The aim of this study was to detect microcalcifications in human whole breast specimens using high-field MRI. Four mastectomy specimens, obtained with approval of the institutional review board, were subjected to gradient-echo MRI acquisitions on a high-field MR scanner. The phase derivative was used to detect microcalcifications. The echo time and imaging resolution were varied to study the sensitivity of the proposed method. Computed tomography images of the mastectomy specimens and prior acquired mammography images were used to validate the results. A template matching algorithm was designed to detect microcalcifications automatically. The three spatial derivatives of the signal phase surrounding a field-perturbing object allowed three-dimensional localization, as well as the discrimination of diamagnetic field-perturbing objects, such as calcifications, and paramagnetic field-perturbing structures, e.g. blood. A longer echo time enabled smaller disturbances to be detected, but also resulted in shading as a result of other field-disturbing materials. A higher imaging resolution increased the detection sensitivity. Microcalcifications in a linear branching configuration that spanned over 8mm in length were detected. After manual correction, the automatic detection tool identified up to 18 microcalcifications within the samples, which was in close agreement with the number of microcalcifications found on previously acquired in vivo mammography images. Microcalcifications can be detected by MRI in human whole breast specimens by the application of phase derivative imaging.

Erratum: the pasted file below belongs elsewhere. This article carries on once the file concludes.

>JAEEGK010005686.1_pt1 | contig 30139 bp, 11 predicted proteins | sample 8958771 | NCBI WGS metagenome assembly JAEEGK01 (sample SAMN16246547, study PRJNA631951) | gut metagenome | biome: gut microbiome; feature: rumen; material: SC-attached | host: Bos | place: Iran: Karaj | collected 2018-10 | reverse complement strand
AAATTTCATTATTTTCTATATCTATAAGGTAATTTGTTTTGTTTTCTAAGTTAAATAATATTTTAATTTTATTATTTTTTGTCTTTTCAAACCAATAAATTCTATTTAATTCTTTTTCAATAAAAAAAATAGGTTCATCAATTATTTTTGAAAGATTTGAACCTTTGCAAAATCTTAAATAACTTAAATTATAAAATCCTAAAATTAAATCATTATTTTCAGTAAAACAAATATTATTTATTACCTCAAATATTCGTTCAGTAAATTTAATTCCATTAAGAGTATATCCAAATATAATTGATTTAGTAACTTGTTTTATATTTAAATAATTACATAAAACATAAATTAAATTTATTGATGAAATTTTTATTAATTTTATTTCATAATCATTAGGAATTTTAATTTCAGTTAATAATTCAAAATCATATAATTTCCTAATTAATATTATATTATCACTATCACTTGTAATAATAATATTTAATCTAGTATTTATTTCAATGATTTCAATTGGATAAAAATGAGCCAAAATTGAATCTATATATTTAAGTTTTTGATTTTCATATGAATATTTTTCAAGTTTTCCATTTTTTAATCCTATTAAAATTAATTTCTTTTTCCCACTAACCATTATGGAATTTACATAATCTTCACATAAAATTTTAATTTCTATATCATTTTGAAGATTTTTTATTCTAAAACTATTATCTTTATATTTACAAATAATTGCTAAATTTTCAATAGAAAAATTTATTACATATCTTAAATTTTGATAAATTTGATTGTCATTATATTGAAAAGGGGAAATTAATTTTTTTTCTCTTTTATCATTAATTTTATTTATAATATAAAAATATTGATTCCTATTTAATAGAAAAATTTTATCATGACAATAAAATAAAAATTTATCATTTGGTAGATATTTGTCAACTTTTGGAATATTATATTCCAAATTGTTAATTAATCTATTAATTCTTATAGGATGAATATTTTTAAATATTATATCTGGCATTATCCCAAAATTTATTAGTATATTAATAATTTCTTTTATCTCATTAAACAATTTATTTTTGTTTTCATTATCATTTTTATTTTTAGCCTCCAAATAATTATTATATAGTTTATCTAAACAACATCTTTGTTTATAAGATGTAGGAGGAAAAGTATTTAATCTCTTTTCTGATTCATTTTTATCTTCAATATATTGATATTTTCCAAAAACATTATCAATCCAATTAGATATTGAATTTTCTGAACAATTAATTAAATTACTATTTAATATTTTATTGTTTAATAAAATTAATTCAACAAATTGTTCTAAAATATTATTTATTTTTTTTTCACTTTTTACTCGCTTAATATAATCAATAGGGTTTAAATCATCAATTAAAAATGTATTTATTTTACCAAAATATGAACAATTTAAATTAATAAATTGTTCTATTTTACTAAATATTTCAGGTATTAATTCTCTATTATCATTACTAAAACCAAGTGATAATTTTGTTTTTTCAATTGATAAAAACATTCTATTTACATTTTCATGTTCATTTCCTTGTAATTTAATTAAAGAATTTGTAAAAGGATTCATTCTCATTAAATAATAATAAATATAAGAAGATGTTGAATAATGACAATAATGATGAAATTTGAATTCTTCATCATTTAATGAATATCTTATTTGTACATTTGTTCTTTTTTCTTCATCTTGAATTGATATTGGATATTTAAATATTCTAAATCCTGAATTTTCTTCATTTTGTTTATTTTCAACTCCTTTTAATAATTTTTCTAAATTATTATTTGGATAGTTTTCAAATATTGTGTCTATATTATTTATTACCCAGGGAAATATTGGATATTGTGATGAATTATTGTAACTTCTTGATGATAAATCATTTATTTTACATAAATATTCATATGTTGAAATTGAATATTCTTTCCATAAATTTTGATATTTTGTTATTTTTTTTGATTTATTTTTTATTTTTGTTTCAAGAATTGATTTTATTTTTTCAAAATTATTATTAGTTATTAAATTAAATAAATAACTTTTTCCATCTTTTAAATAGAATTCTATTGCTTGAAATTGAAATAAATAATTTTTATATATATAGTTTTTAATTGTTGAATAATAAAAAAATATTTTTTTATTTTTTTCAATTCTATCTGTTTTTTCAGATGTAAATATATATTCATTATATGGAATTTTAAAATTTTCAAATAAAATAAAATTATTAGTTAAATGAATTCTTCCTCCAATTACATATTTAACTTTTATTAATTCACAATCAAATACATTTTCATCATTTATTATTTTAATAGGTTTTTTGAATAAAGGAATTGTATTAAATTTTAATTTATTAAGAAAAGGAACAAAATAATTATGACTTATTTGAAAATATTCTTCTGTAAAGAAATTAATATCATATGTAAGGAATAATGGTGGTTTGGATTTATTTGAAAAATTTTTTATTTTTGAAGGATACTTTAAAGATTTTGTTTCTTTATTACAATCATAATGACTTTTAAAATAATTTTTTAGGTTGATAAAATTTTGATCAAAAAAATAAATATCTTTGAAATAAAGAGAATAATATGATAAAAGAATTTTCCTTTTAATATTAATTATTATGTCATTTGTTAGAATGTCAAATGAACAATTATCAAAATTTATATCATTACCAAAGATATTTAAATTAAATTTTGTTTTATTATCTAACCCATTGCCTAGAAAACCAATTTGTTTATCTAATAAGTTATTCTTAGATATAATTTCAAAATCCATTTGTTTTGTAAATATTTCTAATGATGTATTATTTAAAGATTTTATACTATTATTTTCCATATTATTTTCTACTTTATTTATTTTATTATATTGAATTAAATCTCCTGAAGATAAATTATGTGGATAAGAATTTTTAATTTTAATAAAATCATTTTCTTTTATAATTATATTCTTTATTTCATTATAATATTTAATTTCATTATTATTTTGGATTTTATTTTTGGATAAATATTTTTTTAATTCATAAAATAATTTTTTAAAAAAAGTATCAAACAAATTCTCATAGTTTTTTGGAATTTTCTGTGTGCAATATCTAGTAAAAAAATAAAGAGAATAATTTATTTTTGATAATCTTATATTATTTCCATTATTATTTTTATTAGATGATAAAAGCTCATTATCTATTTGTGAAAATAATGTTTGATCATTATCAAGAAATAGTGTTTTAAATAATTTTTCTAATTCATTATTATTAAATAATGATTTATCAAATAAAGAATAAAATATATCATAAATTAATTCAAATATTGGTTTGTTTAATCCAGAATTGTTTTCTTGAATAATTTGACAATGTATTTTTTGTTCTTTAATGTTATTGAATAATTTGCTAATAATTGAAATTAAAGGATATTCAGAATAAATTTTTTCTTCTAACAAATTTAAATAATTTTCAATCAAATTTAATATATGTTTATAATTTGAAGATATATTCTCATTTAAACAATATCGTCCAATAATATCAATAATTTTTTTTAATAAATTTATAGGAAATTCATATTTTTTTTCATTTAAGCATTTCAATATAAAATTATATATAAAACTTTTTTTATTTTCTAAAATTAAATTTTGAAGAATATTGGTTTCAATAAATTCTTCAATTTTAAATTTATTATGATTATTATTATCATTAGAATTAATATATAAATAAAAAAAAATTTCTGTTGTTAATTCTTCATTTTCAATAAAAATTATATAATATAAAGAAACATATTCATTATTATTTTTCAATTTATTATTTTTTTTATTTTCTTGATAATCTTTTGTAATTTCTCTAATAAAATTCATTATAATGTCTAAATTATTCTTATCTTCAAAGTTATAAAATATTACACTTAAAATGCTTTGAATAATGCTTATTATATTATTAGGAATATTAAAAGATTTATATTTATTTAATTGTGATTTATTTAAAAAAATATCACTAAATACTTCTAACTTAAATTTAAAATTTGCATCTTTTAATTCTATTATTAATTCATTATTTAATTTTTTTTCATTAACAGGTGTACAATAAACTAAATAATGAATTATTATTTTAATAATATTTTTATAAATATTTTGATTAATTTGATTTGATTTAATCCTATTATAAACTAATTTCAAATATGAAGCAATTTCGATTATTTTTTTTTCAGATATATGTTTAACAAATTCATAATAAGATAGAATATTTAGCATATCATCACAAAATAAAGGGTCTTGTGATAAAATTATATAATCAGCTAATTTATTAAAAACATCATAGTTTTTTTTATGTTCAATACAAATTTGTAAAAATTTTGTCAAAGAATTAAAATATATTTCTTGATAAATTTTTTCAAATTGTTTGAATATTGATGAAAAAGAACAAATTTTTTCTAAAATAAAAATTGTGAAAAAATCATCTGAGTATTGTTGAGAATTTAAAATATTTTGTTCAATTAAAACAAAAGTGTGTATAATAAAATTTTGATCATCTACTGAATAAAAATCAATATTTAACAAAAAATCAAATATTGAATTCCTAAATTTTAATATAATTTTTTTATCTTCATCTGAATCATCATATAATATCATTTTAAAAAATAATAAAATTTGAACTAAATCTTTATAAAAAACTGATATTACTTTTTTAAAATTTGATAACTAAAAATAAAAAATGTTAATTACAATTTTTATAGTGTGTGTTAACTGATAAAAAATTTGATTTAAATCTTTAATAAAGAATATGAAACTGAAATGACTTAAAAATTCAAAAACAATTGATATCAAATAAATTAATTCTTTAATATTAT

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NMR in Biomedicine (Print)
Department of Radiology

de Leeuw, H., Stehouwer, B., Bakker, C., Klomp, D., van Diest, P., Luijten, P., … Veldhuis, W. (2014). Detecting breast microcalcifications with high-field MRI. NMR in Biomedicine (Print), 27(5), 539–546. doi:10.1002/nbm.3089